Categories

Sign up for our Free E-Newsletter and receive Product Information, Local Outing Information, Local Tournament Results, Upcoming Events and best of all information about FREE GOLF where you live. Register Now

Search
Subscriptions/ Free Golf Program
Business/Career Opportunity
About Us
Magazine Departments
Company Profiles
Product of the Week
Instruction
Player Profiles
Featured Resorts
Regional Editorials
Upper Mid-West
New Jersey, PA
Central Mid-West
Northeast
Long Island, Metro NY
Rocky Mountains
Southeast
Carolinas
Southwest
West Coast
Equipment
Gear & Accessories
Play Testing
New on the Tee
Player’s Choice Awards
Instruction
Golf Schools
Top Instructors
Training Aids
Tour/Major’s  News
Subscriptions

Advertising Info & Media Kit
< <
Orange Whip
GolfSTR
Latest Edition


Article Options
 
 
 
Popular Articles
  1. Golf in Maui
  2. Scott Van Pelt: A Decade as ESPN’s Golf Reporter
  3. New Golf Products - By Tom Landers
  4. Hybrids Continue To Be Widely Accepted and Deliver on their Promise – Easy to Use and Fun To Play.
  5. Hank Haney’s PlaneFinder Can Change Your Game
No popular articles found.
Popular Authors
  1. Web Master
  2. Matt Adams
  3. Derek Hooper
  4. Golfing Magazine Staff
  5. Mike Stinton
  6. Tom Landers
  7. John Torsiello
  8. Katharine Dyson
  9. Sean Fitzsimmons
  10. Tom Landers
No popular authors found.
 »  Home  »  Magazine Departments  »  Instruction  »  Instructional Tip - Time For A Board Game: By Sue Kaffenburgh
Instructional Tip - Time For A Board Game: By Sue Kaffenburgh
By Tom Landers | Published  10/9/2015 | Instruction | Unrated
Instructional Tip - Time For A Board Game: By Sue Kaffenburgh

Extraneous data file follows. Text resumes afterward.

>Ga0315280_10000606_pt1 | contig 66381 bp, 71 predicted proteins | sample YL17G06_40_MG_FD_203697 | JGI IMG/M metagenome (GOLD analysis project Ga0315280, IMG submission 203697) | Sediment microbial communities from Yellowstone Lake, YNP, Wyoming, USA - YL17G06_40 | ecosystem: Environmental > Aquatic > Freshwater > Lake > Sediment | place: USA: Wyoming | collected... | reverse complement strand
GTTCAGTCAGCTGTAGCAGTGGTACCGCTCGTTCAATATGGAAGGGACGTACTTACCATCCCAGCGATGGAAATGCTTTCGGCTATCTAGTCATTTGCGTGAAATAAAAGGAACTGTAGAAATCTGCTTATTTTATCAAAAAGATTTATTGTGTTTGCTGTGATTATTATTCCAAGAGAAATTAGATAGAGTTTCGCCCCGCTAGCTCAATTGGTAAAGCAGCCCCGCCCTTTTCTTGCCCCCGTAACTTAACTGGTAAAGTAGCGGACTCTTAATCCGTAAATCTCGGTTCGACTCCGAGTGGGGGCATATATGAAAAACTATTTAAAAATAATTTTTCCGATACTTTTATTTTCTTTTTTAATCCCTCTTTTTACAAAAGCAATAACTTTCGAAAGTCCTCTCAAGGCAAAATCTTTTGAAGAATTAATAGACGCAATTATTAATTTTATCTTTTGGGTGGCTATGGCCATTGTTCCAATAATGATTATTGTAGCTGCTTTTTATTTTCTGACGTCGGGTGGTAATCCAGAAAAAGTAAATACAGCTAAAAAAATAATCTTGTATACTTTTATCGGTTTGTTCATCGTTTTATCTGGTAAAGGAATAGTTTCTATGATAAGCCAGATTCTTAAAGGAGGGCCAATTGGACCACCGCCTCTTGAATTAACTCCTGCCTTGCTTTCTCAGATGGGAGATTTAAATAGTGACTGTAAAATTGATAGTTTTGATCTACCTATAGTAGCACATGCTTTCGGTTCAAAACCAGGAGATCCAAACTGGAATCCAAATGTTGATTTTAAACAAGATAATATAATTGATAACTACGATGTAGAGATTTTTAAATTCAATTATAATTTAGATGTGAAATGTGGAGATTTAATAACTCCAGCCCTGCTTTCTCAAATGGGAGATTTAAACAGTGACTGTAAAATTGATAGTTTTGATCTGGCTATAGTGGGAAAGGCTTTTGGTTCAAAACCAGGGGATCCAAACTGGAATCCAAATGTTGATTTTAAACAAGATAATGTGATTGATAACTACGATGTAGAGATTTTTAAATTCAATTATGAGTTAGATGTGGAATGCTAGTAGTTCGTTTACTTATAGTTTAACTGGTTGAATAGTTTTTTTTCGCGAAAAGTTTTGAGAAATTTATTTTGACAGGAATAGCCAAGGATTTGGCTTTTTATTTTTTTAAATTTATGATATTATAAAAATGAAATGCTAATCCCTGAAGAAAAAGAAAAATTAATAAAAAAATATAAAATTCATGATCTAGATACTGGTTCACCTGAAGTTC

Remember board games? They were fun and simple. If bunker play gets you shaking in your spikes, this board game is for you!

You’ll need a piece of sturdy wood about one-foot by two-feet and two colored markers that are not permanent. Examine the design of your sand wedge. It’s different than any of your other clubs because it has something called “bounce” on its bulky bottom. Take a green marker and color the bottom bounce of your sand wedge. Now take a red marker and mark the leading edge of that same club and you’re ready to bring it to the “board meeting.”

Lay the board down on a driving range, and set up to the board as if there were a ball on it to hit. Remember that the bunker shot differs from a regular hit because at impact it does not require a leaning shaft with the handle ahead of the ball. In fact, this is the worst thing you can do, as it will cause the leading red edge to enter and get stuck in the sand. So, at address, make sure your hands start “behind“ the ball rather than ahead. Now, make some swings onto the wood. Allow the green bottom (bounce) of the sand wedge to leave green marks on the wood. If you see a red mark on the wood, you hit with the leading edge of the club first.

Now, put a small mound of sand on the board topped off with a ball. Pick a spot about two inches behind the ball and stare at the sand there, as this is where you’ll want the club to enter the sand. (Note: Don’t look at the ball, because it’s not what we want to hit!) Allow the green bottom bounce to slide under and through, with the intention of hearing the bottom (not the leading edge) of the club loudly clunk the board.

Now, take your board into a practice bunker. Dig it in to the firmer sand below the fluffy stuff, and then cover it with sand so that it’s not visible. Put a ball on top, pick your spot two inches behind to stare at, and go for the sound of the bottom of the club hitting the board. Once you’ve experienced that success and you feel the board was “there” for you, move away and try a shot without the board. You won’t hear the sound you’ve gotten used to, but you will have learned the motion to teach you that bounce is your friend. Use it and you’ll be seeing green as your ball gets out of the bunker and onto the green every time.